All ants are social; there are no solitary species.  Some are tiny, less than 1/16 of an inch long, while some tropical species are over an inch in length.  Depending on the species, ant colonies may be made up of only a few individuals, while others number in the millions.  In this and other ways, ant societies appear to parallel human societies.  Some are simple hunter-gatherers, with little specialization among workers, while others have huge and sophisticated societies with highly specialized tasks divided among different “castes.”  Driver ants in Africa and army ants in South America are ruthless predators, moving in huge numbers from temporary bivouac to bivouac in search of prey.  Any of us who read “Leinigin versus the ants” when we were in school can still remember the terror inspired by the image of a huge river of driver ants overrunning everything in its path.  Leafcutter ants also have huge colonies, but theirs are sedentary and underground, sometimes lasting more than 20 years.  Leafcutters are farmers, chewing up fresh leaves and fertilizing them with their saliva and feces to provide a rich substrate for the fungus they cultivate as food for the colony.  Harvester ants in dry grasslands stockpile seeds in underground storage areas.  Other ants are ranchers, herding and protecting groups of tiny, honey-dew producing insects such as scale and aphids.  Desert-dwelling honeypot ants use their own sisters as “cisterns” to store honeydew.  Formica ants in boreal forests make huge mounds of pine and spruce needles, which serve to regulate temperature and humidity.  Some ants do no work themselves, instead robbing pupae from neighboring ant nests, and then forcing the captured ants to work as slaves.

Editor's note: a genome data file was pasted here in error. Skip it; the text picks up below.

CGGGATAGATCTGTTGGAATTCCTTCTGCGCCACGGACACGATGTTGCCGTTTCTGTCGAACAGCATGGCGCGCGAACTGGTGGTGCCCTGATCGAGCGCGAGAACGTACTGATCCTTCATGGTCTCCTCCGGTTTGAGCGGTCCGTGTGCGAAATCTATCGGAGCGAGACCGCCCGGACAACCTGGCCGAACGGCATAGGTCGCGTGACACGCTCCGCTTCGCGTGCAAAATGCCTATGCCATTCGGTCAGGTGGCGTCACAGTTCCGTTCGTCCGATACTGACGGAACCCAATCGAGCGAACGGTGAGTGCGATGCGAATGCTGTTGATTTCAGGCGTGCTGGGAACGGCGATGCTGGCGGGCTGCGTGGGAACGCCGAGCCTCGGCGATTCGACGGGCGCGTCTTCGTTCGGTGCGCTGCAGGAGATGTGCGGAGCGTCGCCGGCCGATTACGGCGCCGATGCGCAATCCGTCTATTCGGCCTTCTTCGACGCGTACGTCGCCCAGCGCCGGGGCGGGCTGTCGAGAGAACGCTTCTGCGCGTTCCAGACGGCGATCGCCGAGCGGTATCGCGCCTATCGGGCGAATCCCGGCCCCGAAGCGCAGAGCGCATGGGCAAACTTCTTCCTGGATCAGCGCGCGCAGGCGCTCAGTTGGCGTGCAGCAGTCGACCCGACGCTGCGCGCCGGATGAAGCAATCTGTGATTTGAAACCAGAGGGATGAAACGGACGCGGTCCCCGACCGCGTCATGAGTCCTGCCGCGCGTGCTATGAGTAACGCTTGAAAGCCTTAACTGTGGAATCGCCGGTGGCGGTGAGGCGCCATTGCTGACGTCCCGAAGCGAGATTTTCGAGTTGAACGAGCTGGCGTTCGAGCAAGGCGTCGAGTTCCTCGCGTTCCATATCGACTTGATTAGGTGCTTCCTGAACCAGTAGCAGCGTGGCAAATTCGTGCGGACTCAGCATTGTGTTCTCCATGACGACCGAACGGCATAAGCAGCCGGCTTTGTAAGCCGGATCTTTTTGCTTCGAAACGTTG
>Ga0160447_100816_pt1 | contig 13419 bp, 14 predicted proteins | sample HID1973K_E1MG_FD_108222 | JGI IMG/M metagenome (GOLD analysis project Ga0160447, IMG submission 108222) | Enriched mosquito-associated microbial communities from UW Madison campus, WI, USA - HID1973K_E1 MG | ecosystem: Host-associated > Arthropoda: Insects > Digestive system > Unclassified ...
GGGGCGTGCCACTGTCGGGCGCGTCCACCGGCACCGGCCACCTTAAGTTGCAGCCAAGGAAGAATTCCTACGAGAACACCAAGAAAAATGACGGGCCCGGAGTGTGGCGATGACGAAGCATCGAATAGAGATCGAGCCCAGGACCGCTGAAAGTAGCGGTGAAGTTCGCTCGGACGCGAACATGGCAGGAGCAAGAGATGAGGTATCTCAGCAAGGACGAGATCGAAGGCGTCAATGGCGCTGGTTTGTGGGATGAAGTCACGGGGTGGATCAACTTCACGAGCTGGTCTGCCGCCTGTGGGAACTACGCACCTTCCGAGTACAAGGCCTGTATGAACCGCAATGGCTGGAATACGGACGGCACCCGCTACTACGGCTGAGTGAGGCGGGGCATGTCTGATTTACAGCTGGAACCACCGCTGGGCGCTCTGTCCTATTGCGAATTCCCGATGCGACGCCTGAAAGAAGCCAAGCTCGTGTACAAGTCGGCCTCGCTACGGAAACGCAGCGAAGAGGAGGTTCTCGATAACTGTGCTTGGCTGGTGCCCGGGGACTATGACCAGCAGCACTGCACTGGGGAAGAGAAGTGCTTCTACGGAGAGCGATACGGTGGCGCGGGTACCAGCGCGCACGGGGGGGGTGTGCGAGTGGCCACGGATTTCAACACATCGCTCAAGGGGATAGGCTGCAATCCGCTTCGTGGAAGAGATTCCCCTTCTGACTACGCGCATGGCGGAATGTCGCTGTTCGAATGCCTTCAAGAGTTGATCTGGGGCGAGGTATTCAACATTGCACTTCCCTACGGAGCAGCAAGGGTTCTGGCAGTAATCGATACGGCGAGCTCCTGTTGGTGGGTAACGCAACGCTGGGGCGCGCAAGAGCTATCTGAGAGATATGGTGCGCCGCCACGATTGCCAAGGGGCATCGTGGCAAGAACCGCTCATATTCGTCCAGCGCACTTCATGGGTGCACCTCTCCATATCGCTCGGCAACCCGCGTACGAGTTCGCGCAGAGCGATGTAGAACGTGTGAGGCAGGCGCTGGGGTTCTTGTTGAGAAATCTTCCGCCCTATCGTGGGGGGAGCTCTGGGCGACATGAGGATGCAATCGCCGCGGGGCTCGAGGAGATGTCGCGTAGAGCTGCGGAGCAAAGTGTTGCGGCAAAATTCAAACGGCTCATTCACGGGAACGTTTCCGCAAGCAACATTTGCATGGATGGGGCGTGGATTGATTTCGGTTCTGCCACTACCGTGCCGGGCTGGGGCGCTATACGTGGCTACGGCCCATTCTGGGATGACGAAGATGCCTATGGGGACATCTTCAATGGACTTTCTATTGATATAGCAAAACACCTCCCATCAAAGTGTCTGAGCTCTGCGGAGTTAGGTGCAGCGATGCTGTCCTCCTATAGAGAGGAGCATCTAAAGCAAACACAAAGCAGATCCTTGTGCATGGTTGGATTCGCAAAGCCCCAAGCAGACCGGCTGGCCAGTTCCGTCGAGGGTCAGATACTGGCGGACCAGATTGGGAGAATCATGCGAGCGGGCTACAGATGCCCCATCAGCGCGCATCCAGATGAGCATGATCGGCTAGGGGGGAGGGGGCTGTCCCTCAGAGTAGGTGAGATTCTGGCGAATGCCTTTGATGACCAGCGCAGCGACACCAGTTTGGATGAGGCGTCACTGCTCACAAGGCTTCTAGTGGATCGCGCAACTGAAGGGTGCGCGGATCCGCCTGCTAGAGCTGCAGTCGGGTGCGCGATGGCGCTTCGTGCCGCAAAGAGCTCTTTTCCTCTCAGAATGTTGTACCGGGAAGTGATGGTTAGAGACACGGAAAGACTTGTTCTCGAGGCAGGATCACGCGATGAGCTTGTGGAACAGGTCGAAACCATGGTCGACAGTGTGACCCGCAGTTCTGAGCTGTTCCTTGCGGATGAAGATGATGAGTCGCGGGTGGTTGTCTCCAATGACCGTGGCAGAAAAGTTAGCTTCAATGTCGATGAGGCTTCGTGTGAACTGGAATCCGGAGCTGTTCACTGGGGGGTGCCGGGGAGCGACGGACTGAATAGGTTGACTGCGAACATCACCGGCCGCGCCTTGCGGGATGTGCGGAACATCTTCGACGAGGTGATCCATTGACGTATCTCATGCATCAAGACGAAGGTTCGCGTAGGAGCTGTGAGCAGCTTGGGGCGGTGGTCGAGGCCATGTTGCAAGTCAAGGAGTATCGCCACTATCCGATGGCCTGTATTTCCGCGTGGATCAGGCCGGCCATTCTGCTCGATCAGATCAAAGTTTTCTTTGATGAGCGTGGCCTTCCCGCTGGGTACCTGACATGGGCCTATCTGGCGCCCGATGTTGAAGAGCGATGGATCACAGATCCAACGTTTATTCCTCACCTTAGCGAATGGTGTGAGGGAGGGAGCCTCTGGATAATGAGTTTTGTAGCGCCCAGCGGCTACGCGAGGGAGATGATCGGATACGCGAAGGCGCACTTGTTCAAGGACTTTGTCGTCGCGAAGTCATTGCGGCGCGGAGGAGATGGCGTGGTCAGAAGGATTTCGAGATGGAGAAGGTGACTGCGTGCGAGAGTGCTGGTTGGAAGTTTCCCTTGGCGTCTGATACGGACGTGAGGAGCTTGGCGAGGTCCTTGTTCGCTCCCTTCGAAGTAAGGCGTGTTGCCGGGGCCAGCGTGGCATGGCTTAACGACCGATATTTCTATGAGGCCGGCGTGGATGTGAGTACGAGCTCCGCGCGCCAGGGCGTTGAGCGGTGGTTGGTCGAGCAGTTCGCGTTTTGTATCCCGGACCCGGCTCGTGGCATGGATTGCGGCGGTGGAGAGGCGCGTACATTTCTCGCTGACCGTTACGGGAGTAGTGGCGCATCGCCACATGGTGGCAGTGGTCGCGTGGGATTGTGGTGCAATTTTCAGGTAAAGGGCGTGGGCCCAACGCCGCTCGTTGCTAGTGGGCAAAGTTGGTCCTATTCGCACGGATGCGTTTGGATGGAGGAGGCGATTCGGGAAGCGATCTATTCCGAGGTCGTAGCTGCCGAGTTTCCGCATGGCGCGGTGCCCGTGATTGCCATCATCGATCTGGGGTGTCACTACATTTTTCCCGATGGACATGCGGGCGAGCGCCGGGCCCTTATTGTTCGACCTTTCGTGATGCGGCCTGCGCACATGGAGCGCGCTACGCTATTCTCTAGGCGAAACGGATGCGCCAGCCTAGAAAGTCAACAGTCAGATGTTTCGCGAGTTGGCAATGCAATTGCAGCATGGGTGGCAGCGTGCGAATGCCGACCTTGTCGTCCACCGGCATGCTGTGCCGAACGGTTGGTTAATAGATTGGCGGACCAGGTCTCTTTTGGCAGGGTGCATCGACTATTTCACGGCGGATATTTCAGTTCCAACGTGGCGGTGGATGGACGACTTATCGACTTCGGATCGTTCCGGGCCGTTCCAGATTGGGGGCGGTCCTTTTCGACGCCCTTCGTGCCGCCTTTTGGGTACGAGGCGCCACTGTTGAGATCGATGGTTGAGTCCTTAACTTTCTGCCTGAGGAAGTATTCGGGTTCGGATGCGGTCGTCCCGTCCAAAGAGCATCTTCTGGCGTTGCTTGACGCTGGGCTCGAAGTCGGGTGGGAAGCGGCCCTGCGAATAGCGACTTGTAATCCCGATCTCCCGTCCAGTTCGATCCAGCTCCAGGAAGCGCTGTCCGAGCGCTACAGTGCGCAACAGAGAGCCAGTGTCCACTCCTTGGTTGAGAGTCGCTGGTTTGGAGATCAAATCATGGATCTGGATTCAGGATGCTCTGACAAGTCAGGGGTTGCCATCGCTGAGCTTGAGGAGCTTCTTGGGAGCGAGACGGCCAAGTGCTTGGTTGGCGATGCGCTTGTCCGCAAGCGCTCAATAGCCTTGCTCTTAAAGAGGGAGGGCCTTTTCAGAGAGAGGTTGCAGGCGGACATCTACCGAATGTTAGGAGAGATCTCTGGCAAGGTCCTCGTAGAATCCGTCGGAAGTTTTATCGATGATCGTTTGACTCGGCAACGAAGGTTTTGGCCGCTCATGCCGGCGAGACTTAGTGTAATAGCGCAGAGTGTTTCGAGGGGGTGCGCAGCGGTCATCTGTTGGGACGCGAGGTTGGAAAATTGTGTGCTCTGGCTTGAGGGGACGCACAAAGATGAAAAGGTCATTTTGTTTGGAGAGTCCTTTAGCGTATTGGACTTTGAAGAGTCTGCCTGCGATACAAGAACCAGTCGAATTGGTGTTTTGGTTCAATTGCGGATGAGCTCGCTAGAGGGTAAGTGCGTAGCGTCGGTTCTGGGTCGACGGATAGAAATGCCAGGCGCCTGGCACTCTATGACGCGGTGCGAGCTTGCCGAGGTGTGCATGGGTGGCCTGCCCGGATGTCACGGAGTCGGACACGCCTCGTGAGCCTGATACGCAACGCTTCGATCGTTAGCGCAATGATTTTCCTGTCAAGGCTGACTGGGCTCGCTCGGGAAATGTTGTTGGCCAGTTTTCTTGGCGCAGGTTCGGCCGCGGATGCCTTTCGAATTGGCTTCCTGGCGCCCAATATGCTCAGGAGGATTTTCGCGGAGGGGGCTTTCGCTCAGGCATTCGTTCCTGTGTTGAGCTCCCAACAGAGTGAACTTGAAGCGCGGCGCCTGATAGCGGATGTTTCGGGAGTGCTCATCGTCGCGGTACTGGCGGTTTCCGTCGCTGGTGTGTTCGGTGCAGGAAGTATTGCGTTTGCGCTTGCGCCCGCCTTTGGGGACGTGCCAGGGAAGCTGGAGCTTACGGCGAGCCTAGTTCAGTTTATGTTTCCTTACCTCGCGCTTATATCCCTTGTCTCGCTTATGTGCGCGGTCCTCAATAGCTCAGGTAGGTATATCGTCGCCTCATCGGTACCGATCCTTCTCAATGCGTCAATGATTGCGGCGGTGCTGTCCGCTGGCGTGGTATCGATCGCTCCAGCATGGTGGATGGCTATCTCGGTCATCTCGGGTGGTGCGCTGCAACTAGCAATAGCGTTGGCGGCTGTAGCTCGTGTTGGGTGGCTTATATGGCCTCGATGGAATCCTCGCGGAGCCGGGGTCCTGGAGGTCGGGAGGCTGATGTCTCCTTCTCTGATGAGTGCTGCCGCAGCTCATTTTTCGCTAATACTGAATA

Dr. Mark Moffett
Photo by Frank J. Sulloway

Mark Moffett, renowned National Geographic photographer and explorer, has made a career out of his fascination with ants, and will be at the museum to talk about his favorite organisms on Wednesday, September 15.  An enthusiastic speaker with – needless to say – wonderful photographs – Mark will regale his audience with tales of warfare, industry, and cooperation.  He encourages all ages to attend!

Don’t miss Mark’s distinguished lecture at HMNS:
Adventures Among Ants: A Global Safari with a Cast of Trillions
Mark Moffett, Ph.D.
Wednesday, September 15, 6:30 p.m.

Purchase your tickets in advance here.

Check out Moffett on Colbert in May 2010: